The importance of drying in decontamination to make this point clearer is performing in our ongoing study. On the other hand, controlled trials in the field of GI scope decontamination are lacking because of a reluctance to expose “placebo control” patients to the risk of an infection. A controlled study to clarify the relationship between AER and GI scope contamination is necessary and is ongoing in our lab. An AER should be used for all GI scope decontamination following manual cleaning. Effective disinfection is difficult to achieve due to the complex nature of the internal structures of these long and narrow diagnostic instruments[4,9,10]. Manual disinfection is unacceptable. Inflow water used in an AER should be free of particulate contamination and microorganisms. This can be achieved either by using bacteria-retaining filters or by reverse osmosis. In our GI scope units, we used water treated by reverse osmosis in AER reprocessing[10]. The final rinse water should be sampled from the AER and regularly tested for microbiological quality in accordance with the current Health Technical Memorandum (HTM)[11]. A glutaraldehyde-based disinfectant (Cidex®) that was widely used in the past has been withdrawn from the United Kingdom market by its manufacturer. This is not only because there have been advances in the development of disinfectants with superior bactericidal activity but also because glutaraldehyde is chemically related to formaldehyde and has similar toxic effects on the skin and mucous membranes as formaldehyde does. The resulting adverse effects include severe dermatitis, conjunctivitis, sinusitis, asthma, and even chemical colitis. A further problem with glutaraldehyde-based disinfectants is their potential to cross-link residual protein material. The resulting amalgam is very difficult to remove from the working channels of endoscopes that have been repeatedly flushed with aldehydes[3]. This again underscores the importance of manual pre-cleaning and brushing of all accessible internal channels and valve chambers before disinfection. Glutaraldehyde and its derivatives kill most bacteria and viruses (including human immunodeficiency virus and hepatitis B) in less than 5 min. Mycobacteria are more resistant to 2% glutaraldehyde, and earlier guidelines recommended that endoscopes be immersed in 2% glutaraldehyde for 20 min at room temperature[1]. Although we did not detect mycobacterial contamination in our study, we found that of the 1.7% positive cultures from AERs, 50% (3/6) were positive for fungal contamination. The high rate of fungal contamination is most likely due to failure to properly dry the AER after completion of reprocessing. Other than manual pre-cleaning and reprocessing disinfection, the last of the major processes of decontamination of a scope is drying before storage[3]. This step can prevent contamination by fungus or bacterial colonization on the surface of the GI scope after disinfection. It has been recommended that, before the start of each list, each scope to be used should undergo a full reprocessing cycle unless last used and decontaminated within the preceding 3 h. Many GI units are now using drying and storage chambers built purposefully for these scopes, some of which have been shown to prevent colonization of endoscope channels for up to 72 h. Therefore, all AERs should be validated and tested in accordance with guidance provided in the DoH Estates and Facilities HTM publications and relevant standards[12]. AERs should also include flow monitoring for each individual channel to detect blockages.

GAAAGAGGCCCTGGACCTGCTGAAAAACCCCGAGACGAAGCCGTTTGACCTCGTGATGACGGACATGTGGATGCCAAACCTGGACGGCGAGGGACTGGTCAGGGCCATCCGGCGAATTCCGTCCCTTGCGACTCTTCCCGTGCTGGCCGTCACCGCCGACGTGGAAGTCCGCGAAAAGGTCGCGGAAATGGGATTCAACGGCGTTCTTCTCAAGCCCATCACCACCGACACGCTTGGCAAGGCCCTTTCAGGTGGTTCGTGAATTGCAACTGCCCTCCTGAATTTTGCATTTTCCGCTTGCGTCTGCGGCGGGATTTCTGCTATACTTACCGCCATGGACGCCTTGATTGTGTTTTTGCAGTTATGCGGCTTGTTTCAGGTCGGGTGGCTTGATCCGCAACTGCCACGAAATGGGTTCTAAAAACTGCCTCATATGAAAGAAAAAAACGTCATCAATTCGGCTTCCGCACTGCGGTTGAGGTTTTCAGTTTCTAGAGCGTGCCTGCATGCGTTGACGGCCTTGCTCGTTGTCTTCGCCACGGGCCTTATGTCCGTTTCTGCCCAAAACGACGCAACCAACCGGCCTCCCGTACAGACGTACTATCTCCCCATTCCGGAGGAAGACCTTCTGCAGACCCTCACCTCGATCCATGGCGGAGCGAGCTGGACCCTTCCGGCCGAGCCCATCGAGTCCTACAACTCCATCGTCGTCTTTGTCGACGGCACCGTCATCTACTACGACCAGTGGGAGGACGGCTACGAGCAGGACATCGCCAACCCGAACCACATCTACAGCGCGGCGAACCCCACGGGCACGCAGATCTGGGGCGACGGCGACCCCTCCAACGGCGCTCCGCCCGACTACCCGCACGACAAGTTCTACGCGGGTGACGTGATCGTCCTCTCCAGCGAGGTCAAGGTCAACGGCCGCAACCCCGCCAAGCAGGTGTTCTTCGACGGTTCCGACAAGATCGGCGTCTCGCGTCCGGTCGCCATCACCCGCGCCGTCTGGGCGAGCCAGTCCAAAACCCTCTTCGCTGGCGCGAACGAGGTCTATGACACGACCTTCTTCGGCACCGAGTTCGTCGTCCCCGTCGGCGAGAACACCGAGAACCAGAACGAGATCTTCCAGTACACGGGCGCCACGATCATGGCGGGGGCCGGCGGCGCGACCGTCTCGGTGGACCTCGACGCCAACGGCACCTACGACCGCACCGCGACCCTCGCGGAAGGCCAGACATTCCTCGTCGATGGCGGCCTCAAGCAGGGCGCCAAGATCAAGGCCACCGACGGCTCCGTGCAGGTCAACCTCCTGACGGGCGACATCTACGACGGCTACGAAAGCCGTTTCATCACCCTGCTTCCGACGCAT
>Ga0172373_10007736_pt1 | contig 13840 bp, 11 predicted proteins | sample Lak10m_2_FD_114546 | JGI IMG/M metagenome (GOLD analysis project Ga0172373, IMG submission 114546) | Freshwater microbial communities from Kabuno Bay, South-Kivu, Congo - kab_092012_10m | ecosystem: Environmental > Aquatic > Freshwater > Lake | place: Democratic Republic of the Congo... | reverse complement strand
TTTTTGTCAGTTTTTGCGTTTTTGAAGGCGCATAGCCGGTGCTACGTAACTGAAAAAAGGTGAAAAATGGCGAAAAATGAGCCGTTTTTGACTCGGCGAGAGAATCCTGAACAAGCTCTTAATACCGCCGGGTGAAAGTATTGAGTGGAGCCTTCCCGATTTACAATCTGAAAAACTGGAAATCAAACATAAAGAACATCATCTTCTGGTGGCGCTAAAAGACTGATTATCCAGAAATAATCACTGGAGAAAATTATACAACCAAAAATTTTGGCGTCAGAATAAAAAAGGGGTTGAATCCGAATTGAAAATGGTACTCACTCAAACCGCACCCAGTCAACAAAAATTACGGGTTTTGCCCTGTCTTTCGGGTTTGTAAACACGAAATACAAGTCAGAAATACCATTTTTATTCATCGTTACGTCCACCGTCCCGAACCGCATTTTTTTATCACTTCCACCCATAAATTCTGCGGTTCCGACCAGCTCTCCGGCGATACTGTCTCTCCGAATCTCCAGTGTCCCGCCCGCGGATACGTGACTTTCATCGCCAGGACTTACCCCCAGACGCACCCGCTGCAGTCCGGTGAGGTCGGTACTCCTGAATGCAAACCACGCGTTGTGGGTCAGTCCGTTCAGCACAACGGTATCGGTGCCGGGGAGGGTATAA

Furthermore, variant Creutzfeldt-Jacob disease (vCJD) is a rare and fatal condition cause by the consumption of beef contaminated by the bovine spongiform encephalopathy agent[13]. In contrast to the traditional forms of CJD, vCJD contaminated in GI tract, conventional HLD with AER was reported hard to full decontamination. ESGE guideline suggested that endoscope study is not recommended in possible patients[14]. Fortunately, there is no patient with suspicion of vCJD infection before endoscope examination, and there was no positive culture for vCJD in our seriers. The further study is necessary.

In conclusion, a full reprocessing cycle of an AER with HLD is adequate for disinfection of the machine. Swab culture is a useful method for monitoring AER decontamination after each reprocessing cycle. Fungal contamination of AER after reprocessing should be considered.

ACKNOWLEDGMENTS

The authors would like to thank Miss Ching-Yin Huang for culture processing, and endoscopic reprocessing.

COMMENTS
Background

Swab culture is a sample method for the detection of bacterial contamination. In the real world, it is always used to monitoring of the clearing effectiveness such as the button of the elevator. But up to now, there are still now ideal methods to monitor the decontaminated effect of automated endoscopy reprocessor itself in clinical practices.

Research frontiers

Automated endoscopy reprocessor is a very important washing machine for the endoscopy decontamination in daily clinical practice. Authors apply the swab culture method to monitor the examinated endoscopy, which is the source of the reprocessor contamination.

Innovations and breakthroughs

In fact, decontamination of the automated endoscopy reprocessor is limited description before. Swab culture is a common method for the identification of the pathological organisms from the wound infection. For the quality of the infection control and the hospital identification with high standard monitoring, the results of the swab culture from the automated endoscopy reprocessor should be a standard score of a hospital identification and guideline in the clinical practice in the future.

Applications

The study results suggest that the method of swab culture from the inner surface of automated endoscopy reprocessor is a useful method that could be used in monitoring decontamination after a complete endoscopy reprocessing cycle.

Terminology

Automated endoscopy reprocessor: Automated endoscopy reprocessor is a automatic washing machine for the decontamination of the practically used endoscopy. Accompanist with high-level disinfection, it is effective prevention the hospital acquired microbiological infection.

Peer review

This is an interesting prospective study. Which has dealth with an important topic not properly coverly before. The authors analyze the monitoring effect of swab culture from the inner surface of automated endoscopy reprocessor after the end of daily decontamination. The results are interesting and suggest that swab culture is a potential monitoring method that could be used in preventing not complete disinfection or contamination induced by hospital acquired infectious outbreak.

Footnotes

Peer reviewer: Dr. Arjuna P de silva, Faculty of Medicine, University of Kelaniya, PO Box 6, Thalagolla road, Ragama, Colombo 145, Sri Lanka

S- Editor Gou SX L- Editor A E- Editor Zheng XM